November 21, 2019

Why I Don’t Winter in Maine Any More

Below is a pie chart graphic that illustrates the basic reason why I choose not to spend my winters in Maine. Beautiful state, but……..

mainewinters

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Mild Maine Winter May Have Stalled Whitetail Deer Death Spiral

If the Maine Department of Inland Fisheries and Wildlife(MDIFW) is always so quick to jump on the bandwagon of severe winters as an excuse why there are no deer left in most portions of Maine’s landscape, then it would only stand to reason to jump ship and onto the bandwagon heading in the other direction when there is a mild winter. If all things are relative and one severe winter destroys a deer herd, then is it rational to conclude that one mild winter restores one?

If there has been any reprieve in continued destruction of Maine’s whitetail deer population, it comes more from what the MDIFW didn’t have their fingers in than what they did. A mild winter throughout the state probably did more to halt the death spiral of deer than anything MDIFW did or could have done.

What MDIFW did do was kill 119 coyotes. Earlier, I published the summary of their efforts. In short, MDIFW appropriated $50,000 for coyote killing. They spent $15,156, concentrating on 9 Deer Wintering Areas(DWA) and killed 119 coyote/wolf hybrids. Of note: 79 coyotes were killed by paid agents of the MDIFW and 40 were taken by volunteers.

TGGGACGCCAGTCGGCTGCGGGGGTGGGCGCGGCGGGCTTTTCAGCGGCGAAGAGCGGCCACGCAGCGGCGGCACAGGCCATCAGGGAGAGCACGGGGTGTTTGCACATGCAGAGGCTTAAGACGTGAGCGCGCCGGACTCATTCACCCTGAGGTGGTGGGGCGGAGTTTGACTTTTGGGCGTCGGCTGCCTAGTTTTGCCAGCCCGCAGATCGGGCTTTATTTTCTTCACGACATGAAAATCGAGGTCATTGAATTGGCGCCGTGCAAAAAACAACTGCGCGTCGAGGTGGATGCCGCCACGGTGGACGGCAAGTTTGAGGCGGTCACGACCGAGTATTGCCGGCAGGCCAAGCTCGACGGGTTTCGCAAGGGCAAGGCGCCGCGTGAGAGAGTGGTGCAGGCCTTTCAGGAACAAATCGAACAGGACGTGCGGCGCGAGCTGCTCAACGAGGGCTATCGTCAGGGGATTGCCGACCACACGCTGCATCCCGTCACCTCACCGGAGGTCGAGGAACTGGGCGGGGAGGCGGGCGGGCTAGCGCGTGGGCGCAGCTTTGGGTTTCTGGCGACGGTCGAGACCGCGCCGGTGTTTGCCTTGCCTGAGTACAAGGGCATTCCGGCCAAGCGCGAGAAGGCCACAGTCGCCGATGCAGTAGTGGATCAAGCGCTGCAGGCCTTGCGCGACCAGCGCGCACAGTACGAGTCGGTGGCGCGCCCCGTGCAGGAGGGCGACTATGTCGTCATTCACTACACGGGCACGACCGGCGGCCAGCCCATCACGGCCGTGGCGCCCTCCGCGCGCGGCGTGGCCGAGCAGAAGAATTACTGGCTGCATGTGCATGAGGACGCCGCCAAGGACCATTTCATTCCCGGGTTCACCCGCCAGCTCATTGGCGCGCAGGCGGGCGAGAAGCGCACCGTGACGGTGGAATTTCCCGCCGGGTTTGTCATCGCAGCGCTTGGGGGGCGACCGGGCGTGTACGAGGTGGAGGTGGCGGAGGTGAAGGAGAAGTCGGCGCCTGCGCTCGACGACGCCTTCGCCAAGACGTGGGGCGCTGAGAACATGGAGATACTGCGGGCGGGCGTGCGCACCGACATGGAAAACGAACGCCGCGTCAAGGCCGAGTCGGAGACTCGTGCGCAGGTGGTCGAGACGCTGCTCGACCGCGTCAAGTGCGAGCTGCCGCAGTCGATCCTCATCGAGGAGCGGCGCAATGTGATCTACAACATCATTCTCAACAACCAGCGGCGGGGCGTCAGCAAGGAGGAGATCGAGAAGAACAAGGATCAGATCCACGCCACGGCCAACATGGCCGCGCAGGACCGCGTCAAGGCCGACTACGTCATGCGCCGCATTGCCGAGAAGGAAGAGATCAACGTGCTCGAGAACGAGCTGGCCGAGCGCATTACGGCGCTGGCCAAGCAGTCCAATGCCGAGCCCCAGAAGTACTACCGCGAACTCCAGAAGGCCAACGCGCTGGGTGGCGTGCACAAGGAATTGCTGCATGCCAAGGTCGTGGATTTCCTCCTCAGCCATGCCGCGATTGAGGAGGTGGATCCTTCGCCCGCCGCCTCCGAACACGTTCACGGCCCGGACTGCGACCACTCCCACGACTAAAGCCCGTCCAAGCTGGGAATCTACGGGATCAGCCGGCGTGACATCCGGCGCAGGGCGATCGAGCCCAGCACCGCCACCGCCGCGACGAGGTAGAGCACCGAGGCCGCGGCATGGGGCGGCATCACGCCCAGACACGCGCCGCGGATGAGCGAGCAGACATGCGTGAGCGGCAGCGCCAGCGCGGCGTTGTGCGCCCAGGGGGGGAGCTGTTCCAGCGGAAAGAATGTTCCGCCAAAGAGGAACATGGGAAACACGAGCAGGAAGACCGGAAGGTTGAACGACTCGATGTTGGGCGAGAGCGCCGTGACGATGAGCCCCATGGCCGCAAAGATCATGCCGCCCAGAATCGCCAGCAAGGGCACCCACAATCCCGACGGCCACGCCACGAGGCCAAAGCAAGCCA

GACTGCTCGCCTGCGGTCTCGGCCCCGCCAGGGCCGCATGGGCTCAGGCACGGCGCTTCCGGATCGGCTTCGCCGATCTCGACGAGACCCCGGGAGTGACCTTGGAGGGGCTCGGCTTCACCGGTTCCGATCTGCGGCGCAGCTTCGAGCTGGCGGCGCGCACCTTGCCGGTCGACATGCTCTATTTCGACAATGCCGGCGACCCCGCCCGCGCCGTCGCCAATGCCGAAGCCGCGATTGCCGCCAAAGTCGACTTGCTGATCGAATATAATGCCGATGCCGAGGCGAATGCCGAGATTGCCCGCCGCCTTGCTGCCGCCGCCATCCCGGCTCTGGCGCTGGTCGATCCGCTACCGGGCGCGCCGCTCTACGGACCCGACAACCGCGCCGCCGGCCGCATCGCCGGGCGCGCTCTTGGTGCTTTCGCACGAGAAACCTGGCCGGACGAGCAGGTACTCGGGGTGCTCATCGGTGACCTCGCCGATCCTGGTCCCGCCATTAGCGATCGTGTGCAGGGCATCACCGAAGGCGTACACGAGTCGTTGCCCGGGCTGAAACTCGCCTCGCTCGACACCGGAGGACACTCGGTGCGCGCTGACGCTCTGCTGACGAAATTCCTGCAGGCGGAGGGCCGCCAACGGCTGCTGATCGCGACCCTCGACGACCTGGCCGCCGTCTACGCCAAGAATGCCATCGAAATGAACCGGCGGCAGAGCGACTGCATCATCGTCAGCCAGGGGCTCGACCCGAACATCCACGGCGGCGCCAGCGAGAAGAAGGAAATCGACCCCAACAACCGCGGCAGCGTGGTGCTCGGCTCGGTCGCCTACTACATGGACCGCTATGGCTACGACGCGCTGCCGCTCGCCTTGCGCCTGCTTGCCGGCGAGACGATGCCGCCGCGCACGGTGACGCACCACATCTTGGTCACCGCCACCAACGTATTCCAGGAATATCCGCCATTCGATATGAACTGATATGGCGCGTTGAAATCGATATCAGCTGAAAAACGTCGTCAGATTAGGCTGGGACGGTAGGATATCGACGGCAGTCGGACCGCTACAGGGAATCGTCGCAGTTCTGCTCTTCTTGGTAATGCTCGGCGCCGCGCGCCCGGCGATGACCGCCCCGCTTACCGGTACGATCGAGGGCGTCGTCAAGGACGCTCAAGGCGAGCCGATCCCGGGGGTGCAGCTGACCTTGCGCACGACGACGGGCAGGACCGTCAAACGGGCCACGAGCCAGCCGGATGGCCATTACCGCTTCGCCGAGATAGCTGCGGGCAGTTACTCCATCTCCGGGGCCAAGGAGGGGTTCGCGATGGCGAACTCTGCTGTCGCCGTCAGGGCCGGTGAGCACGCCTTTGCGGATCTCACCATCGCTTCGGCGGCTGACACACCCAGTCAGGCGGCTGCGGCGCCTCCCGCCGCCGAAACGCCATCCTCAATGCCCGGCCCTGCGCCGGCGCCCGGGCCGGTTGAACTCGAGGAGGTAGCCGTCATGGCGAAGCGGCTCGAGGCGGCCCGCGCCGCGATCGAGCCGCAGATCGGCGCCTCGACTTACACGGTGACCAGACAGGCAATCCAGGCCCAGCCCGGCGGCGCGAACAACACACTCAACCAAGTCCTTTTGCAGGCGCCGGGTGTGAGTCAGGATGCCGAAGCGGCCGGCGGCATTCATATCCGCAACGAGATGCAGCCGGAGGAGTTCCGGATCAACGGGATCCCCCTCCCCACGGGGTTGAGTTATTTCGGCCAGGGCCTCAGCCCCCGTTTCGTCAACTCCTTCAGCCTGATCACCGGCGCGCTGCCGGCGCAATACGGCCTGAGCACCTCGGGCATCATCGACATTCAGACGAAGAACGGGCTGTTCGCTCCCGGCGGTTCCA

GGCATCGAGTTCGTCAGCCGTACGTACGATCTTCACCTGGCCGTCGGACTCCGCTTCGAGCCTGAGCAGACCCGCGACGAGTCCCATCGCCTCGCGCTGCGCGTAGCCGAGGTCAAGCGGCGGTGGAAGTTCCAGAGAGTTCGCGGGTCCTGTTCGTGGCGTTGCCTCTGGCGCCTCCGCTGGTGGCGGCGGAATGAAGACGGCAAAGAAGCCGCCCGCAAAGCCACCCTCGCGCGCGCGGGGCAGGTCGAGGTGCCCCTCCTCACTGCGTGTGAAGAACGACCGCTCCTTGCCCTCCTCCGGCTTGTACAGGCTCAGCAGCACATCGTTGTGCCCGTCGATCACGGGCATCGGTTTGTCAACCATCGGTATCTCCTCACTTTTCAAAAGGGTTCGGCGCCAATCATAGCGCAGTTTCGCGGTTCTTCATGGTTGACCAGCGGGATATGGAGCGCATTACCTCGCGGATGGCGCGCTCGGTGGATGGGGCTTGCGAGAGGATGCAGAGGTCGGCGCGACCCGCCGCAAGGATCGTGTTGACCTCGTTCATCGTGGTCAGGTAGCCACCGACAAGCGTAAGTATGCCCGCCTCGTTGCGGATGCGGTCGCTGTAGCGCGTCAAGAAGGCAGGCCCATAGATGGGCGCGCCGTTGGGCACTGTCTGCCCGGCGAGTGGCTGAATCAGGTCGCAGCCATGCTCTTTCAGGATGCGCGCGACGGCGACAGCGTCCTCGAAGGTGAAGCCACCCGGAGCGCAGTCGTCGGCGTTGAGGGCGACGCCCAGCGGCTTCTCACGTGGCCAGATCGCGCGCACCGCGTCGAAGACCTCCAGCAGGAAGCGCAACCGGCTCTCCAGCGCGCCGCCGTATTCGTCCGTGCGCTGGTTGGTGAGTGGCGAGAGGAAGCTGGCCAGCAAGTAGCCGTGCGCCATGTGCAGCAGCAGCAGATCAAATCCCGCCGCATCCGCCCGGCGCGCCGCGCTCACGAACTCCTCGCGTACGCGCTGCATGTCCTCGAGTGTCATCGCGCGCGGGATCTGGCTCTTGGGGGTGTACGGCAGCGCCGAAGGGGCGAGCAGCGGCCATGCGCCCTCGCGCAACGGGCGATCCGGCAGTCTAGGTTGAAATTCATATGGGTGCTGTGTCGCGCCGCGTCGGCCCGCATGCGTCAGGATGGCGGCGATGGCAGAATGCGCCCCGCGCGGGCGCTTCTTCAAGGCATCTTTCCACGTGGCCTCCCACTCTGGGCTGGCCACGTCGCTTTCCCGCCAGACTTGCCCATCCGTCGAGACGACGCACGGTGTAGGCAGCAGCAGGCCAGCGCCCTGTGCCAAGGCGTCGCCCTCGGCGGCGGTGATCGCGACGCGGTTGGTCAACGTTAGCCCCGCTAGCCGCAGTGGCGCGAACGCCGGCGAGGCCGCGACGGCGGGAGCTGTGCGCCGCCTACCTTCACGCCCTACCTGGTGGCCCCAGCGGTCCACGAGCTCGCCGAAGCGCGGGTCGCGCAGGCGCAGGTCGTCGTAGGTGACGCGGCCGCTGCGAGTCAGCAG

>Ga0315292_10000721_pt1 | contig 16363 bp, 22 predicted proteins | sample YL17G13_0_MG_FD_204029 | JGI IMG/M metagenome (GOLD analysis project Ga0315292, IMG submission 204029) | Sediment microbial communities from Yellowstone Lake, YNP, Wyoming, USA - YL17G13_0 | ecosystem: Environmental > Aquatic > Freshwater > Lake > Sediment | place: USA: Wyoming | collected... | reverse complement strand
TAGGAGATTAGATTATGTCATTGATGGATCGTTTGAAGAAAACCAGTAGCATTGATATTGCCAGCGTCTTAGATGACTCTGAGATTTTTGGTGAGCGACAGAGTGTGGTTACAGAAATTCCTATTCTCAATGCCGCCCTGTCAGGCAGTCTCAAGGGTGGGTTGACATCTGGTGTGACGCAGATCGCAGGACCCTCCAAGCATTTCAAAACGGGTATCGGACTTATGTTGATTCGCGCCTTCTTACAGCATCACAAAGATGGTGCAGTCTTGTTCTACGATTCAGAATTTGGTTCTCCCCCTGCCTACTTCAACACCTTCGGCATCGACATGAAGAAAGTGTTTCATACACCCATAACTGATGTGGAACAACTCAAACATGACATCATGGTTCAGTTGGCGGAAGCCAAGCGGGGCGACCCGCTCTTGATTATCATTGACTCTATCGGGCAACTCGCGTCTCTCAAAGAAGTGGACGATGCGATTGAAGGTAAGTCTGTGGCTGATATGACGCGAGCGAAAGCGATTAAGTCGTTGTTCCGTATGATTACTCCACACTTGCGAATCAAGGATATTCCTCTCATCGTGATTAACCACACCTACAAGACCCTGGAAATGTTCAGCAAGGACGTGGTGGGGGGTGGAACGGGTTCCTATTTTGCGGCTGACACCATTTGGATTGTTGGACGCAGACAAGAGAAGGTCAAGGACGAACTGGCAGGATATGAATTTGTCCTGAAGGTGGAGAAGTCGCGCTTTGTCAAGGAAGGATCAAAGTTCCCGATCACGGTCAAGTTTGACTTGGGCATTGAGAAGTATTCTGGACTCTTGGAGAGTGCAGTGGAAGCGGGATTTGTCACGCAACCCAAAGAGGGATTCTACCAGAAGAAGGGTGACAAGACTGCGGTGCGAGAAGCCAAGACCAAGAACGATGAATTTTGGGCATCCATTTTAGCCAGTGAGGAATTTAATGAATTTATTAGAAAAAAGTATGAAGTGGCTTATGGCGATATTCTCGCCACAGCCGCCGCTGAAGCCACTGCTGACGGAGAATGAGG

However, I will withhold judgement on any successes or failures in this effort as the mild winter did not provide the best opportunity to find coyotes in DWAs. And, we may never get to see if any long term, concentrated effort to kill coyotes will be effective if there is no money appropriated next year or the years after that.

For Maine’s license buyers, those 79 coyotes killed by paid agents, cost $191.85 per coyote. A mild winter cost nothing. One mild winter will not cause a restoration of a severely depleted deer herd, but it may be the only hope we have. Sane sportsmen understand that real science forecasting calls for earth to be heading into at least a ten-year cooling. For those wildlife managers betting on global warming to cure their deer management problems, I wouldn’t bet the farm on it.

Tom Remington

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